4. Windsor-Smith’s ‘Monsters’ Wins 2022 Eisner for Best New Graphic Novel
Barry Windsor-Smith’s Monsters (Fantagraphics), an epic, gorgeously illustrated work of horror, social trauma, and violence, was named Best New Graphic Novel during the 2022 Will Eisner Comic Awards ceremony, presented as an in-person event for the first time in three years at this year’s San Diego Comic-Con.
3. Black Sands Gets $500K 'Shark Tank' Offer From Kevin Hart
Black Sands Entertainment, an African American–owned comics publisher, webcomics app, and media venture, has agreed to an initial offer of $500,000 for a 30% stake in the company from comedian and actor Kevin Hart. The offer played out on an entertaining, tension-filled episode of Shark Tank, the ABC TV investment reality show, on January 7
2. ‘Heavy Metal’ Gets Its Mojo Back
After Heavy Metal first appeared in the U.S. in 1977, the illustrated science fiction magazine quickly stamped its imprint on American popular culture in the form of its gleaming chrome-plated logo. Originally founded in France as Metal Hurlant, the renamed U.S. version, from the publishers of the National Lampoon, offered a mix of sophisticated Euro-comics by such legendary European artists as Enki Bilal, Philippe Druillet, Milo Manara, and the great Moebius.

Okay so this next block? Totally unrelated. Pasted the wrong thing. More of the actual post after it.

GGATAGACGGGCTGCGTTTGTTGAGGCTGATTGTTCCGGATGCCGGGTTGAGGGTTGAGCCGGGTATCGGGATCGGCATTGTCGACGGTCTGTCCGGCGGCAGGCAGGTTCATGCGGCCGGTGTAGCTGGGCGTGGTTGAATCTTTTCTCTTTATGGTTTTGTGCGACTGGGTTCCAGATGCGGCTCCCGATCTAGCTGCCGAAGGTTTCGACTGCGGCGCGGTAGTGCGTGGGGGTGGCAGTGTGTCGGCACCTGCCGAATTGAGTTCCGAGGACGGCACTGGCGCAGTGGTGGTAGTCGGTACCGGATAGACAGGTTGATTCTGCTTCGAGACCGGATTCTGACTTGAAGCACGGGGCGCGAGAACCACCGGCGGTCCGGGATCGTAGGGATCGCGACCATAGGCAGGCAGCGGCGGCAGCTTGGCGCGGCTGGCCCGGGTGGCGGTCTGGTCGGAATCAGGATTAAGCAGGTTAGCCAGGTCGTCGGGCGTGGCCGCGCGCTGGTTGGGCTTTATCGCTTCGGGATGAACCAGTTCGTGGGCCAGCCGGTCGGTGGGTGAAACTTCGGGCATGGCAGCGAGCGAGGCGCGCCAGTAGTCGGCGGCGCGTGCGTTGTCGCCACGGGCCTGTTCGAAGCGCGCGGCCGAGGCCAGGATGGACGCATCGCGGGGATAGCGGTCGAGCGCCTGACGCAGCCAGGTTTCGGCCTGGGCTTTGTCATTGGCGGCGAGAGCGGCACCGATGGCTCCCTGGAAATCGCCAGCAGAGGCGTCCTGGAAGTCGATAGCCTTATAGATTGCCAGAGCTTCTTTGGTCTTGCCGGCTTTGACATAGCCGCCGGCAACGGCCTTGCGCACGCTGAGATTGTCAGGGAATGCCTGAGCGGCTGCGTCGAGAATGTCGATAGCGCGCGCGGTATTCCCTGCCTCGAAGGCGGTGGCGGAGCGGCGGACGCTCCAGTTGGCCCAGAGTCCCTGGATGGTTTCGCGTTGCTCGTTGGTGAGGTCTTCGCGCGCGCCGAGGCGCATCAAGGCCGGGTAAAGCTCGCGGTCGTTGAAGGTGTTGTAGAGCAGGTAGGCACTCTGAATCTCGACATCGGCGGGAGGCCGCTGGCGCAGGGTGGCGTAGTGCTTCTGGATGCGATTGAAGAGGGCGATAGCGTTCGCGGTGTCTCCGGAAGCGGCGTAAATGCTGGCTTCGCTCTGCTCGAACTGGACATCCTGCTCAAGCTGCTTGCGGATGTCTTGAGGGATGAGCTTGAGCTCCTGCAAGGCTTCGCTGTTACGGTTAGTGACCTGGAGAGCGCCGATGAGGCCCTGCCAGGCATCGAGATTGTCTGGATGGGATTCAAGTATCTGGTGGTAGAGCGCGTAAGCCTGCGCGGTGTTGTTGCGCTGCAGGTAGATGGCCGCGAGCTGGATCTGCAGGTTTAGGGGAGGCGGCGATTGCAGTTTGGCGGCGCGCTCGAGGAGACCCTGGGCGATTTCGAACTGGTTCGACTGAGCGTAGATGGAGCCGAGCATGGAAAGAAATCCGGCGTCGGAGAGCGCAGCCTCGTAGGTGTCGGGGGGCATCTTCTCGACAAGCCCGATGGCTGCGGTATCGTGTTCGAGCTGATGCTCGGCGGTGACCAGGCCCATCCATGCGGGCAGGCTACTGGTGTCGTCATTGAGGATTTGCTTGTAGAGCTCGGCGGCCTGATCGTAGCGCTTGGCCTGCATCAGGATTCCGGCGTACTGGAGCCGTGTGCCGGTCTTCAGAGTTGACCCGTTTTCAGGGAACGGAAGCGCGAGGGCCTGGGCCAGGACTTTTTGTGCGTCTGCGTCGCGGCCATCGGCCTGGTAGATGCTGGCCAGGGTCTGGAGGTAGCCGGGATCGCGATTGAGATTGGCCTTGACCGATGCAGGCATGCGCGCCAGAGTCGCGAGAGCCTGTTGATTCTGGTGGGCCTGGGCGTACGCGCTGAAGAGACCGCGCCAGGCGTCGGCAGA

And PW’s Most-read comics story of 2022 is:
1. Manga is Booming
One of the big publishing success stories—and perhaps one of the industry’s biggest surprises—of the past two years is how well manga is selling in North America. Words like “explosive growth” and “unprecedented” are now commonly used to describe the manga marketplace. Driven by such strong tailwinds, manga publishers are looking to a possible post-pandemic consumer market with more readers hungry for even more titles, more channels for print and digital distribution, and still more types of stories, not just from Japan but from South Korea and China as well—indeed, more of everything that has made manga such a popular category of late.